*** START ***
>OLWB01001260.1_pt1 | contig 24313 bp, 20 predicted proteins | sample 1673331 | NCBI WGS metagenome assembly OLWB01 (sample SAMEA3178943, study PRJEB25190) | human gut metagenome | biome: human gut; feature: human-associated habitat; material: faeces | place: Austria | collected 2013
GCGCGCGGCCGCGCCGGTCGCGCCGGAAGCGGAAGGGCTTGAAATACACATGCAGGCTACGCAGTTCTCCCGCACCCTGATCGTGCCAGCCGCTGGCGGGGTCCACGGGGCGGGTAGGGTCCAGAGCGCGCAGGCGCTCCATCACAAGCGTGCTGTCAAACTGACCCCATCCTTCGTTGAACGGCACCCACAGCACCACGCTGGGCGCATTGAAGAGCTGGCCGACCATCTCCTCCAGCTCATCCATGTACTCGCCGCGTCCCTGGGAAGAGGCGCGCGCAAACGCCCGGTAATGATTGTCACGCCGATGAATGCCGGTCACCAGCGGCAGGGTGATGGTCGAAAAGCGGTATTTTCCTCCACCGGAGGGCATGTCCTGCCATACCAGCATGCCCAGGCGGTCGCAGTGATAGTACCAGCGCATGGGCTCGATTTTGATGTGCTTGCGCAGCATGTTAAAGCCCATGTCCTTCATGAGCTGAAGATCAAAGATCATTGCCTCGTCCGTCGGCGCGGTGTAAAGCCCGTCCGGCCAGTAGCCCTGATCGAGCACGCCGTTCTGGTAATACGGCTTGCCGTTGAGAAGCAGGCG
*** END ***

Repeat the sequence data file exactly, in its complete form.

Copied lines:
>OLWB01001260.1_pt1 | contig 24313 bp, 20 predicted proteins | sample 1673331 | NCBI WGS metagenome assembly OLWB01 (sample SAMEA3178943, study PRJEB25190) | human gut metagenome | biome: human gut; feature: human-associated habitat; material: faeces | place: Austria | collected 2013
GCGCGCGGCCGCGCCGGTCGCGCCGGAAGCGGAAGGGCTTGAAATACACATGCAGGCTACGCAGTTCTCCCGCACCCTGATCGTGCCAGCCGCTGGCGGGGTCCACGGGGCGGGTAGGGTCCAGAGCGCGCAGGCGCTCCATCACAAGCGTGCTGTCAAACTGACCCCATCCTTCGTTGAACGGCACCCACAGCACCACGCTGGGCGCATTGAAGAGCTGGCCGACCATCTCCTCCAGCTCATCCATGTACTCGCCGCGTCCCTGGGAAGAGGCGCGCGCAAACGCCCGGTAATGATTGTCACGCCGATGAATGCCGGTCACCAGCGGCAGGGTGATGGTCGAAAAGCGGTATTTTCCTCCACCGGAGGGCATGTCCTGCCATACCAGCATGCCCAGGCGGTCGCAGTGATAGTACCAGCGCATGGGCTCGATTTTGATGTGCTTGCGCAGCATGTTAAAGCCCATGTCCTTCATGAGCTGAAGATCAAAGATCATTGCCTCGTCCGTCGGCGCGGTGTAAAGCCCGTCCGGCCAGTAGCCCTGATCGAGCACGCCGTTCTGGTAATACGGCTTGCCGTTGAGAAGCAGGCG